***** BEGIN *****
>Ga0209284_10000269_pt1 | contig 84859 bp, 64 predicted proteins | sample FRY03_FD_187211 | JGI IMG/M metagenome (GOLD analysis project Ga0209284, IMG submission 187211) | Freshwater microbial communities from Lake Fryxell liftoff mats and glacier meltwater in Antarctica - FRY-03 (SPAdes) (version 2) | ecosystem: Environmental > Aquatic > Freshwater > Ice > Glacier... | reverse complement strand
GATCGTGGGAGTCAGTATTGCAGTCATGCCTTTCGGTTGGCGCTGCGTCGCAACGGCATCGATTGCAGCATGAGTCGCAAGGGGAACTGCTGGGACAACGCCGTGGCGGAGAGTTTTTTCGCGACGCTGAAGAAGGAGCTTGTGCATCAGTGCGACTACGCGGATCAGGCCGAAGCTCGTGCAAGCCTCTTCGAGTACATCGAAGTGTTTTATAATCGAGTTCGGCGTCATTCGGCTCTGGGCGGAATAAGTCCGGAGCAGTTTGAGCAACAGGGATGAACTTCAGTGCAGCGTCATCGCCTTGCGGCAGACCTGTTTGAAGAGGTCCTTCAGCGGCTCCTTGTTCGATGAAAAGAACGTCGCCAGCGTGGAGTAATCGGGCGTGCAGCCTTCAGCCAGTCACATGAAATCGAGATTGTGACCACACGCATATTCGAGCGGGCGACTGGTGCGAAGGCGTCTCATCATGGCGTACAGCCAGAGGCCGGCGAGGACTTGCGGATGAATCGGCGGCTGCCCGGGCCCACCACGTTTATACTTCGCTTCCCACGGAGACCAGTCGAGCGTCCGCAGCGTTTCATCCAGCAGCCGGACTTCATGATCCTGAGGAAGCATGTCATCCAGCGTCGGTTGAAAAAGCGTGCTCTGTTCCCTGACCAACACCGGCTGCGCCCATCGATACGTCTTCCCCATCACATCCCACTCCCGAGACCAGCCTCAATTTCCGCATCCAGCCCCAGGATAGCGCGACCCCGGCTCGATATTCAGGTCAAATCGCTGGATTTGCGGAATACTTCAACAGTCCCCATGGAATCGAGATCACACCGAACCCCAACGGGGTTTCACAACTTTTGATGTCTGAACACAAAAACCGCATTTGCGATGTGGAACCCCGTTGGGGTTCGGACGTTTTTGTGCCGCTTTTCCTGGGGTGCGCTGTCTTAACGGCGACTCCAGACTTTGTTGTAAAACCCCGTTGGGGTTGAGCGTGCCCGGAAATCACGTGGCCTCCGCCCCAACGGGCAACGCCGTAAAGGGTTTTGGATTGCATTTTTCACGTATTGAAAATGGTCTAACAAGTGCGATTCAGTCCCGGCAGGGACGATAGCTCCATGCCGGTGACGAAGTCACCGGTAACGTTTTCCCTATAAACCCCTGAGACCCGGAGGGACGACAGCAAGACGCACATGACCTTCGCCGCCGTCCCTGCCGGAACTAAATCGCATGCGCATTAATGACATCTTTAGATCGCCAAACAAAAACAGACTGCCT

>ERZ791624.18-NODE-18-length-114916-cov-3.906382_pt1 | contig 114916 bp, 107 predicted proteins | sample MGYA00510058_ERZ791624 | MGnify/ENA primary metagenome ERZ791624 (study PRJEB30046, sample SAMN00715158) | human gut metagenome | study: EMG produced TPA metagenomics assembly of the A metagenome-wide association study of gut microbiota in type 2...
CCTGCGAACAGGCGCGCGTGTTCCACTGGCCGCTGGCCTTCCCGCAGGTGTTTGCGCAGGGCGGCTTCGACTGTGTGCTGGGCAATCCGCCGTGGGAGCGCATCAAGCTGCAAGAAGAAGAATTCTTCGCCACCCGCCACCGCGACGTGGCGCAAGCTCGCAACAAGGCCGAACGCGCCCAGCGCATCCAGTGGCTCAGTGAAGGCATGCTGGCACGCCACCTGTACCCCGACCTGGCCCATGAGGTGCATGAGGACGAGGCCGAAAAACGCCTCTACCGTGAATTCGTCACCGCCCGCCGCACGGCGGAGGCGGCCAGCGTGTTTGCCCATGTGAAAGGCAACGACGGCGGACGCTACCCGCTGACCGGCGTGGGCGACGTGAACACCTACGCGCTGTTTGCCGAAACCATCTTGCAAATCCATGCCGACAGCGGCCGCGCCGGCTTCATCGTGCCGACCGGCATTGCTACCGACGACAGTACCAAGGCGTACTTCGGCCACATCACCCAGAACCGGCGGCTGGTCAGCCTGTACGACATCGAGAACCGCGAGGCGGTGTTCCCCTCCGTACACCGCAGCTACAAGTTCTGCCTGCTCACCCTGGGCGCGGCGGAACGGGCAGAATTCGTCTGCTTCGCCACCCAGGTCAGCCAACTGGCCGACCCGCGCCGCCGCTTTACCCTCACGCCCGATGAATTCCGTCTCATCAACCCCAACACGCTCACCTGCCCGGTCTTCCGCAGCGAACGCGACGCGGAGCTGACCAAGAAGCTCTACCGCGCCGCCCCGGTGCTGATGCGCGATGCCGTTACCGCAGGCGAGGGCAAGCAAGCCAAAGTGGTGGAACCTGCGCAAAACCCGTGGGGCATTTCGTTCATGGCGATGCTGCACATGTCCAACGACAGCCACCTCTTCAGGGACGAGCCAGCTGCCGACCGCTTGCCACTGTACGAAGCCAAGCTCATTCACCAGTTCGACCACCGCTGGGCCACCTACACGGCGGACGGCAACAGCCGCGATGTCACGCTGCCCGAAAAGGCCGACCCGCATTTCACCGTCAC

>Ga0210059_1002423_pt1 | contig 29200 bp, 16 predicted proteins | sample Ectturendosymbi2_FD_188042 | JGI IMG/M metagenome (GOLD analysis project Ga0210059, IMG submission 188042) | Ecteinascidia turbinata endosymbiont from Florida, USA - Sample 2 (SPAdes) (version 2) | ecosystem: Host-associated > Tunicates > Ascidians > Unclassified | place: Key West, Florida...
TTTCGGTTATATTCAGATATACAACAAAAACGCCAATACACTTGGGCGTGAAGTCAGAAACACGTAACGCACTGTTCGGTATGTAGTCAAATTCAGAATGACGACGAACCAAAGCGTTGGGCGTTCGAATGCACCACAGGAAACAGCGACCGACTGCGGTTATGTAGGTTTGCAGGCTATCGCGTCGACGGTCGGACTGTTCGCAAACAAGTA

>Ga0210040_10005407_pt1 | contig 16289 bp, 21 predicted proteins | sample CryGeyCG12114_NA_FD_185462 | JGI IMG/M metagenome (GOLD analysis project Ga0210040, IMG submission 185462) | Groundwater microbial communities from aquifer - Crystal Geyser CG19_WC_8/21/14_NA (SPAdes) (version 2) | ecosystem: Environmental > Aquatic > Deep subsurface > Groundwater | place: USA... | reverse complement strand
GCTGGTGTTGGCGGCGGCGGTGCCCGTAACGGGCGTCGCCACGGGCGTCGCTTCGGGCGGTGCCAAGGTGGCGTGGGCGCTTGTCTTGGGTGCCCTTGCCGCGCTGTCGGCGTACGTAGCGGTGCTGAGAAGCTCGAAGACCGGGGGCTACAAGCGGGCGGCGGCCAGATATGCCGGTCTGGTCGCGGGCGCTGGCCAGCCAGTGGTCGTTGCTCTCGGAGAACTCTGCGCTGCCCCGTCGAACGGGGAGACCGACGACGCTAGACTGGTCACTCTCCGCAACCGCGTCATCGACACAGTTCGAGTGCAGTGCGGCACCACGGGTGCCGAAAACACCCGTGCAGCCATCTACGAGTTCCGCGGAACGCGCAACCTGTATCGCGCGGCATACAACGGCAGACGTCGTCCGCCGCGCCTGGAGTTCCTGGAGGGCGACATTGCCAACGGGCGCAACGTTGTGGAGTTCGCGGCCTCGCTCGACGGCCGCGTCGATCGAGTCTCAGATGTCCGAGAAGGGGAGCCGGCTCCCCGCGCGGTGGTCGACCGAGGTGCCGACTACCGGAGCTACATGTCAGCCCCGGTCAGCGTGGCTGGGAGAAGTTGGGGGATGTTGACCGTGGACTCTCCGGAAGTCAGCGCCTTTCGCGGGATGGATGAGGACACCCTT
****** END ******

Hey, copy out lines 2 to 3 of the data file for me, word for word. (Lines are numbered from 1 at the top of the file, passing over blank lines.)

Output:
GATCGTGGGAGTCAGTATTGCAGTCATGCCTTTCGGTTGGCGCTGCGTCGCAACGGCATCGATTGCAGCATGAGTCGCAAGGGGAACTGCTGGGACAACGCCGTGGCGGAGAGTTTTTTCGCGACGCTGAAGAAGGAGCTTGTGCATCAGTGCGACTACGCGGATCAGGCCGAAGCTCGTGCAAGCCTCTTCGAGTACATCGAAGTGTTTTATAATCGAGTTCGGCGTCATTCGGCTCTGGGCGGAATAAGTCCGGAGCAGTTTGAGCAACAGGGATGAACTTCAGTGCAGCGTCATCGCCTTGCGGCAGACCTGTTTGAAGAGGTCCTTCAGCGGCTCCTTGTTCGATGAAAAGAACGTCGCCAGCGTGGAGTAATCGGGCGTGCAGCCTTCAGCCAGTCACATGAAATCGAGATTGTGACCACACGCATATTCGAGCGGGCGACTGGTGCGAAGGCGTCTCATCATGGCGTACAGCCAGAGGCCGGCGAGGACTTGCGGATGAATCGGCGGCTGCCCGGGCCCACCACGTTTATACTTCGCTTCCCACGGAGACCAGTCGAGCGTCCGCAGCGTTTCATCCAGCAGCCGGACTTCATGATCCTGAGGAAGCATGTCATCCAGCGTCGGTTGAAAAAGCGTGCTCTGTTCCCTGACCAACACCGGCTGCGCCCATCGATACGTCTTCCCCATCACATCCCACTCCCGAGACCAGCCTCAATTTCCGCATCCAGCCCCAGGATAGCGCGACCCCGGCTCGATATTCAGGTCAAATCGCTGGATTTGCGGAATACTTCAACAGTCCCCATGGAATCGAGATCACACCGAACCCCAACGGGGTTTCACAACTTTTGATGTCTGAACACAAAAACCGCATTTGCGATGTGGAACCCCGTTGGGGTTCGGACGTTTTTGTGCCGCTTTTCCTGGGGTGCGCTGTCTTAACGGCGACTCCAGACTTTGTTGTAAAACCCCGTTGGGGTTGAGCGTGCCCGGAAATCACGTGGCCTCCGCCCCAACGGGCAACGCCGTAAAGGGTTTTGGATTGCATTTTTCACGTATTGAAAATGGTCTAACAAGTGCGATTCAGTCCCGGCAGGGACGATAGCTCCATGCCGGTGACGAAGTCACCGGTAACGTTTTCCCTATAAACCCCTGAGACCCGGAGGGACGACAGCAAGACGCACATGACCTTCGCCGCCGTCCCTGCCGGAACTAAATCGCATGCGCATTAATGACATCTTTAGATCGCCAAACAAAAACAGACTGCCT

>ERZ791624.18-NODE-18-length-114916-cov-3.906382_pt1 | contig 114916 bp, 107 predicted proteins | sample MGYA00510058_ERZ791624 | MGnify/ENA primary metagenome ERZ791624 (study PRJEB30046, sample SAMN00715158) | human gut metagenome | study: EMG produced TPA metagenomics assembly of the A metagenome-wide association study of gut microbiota in type 2...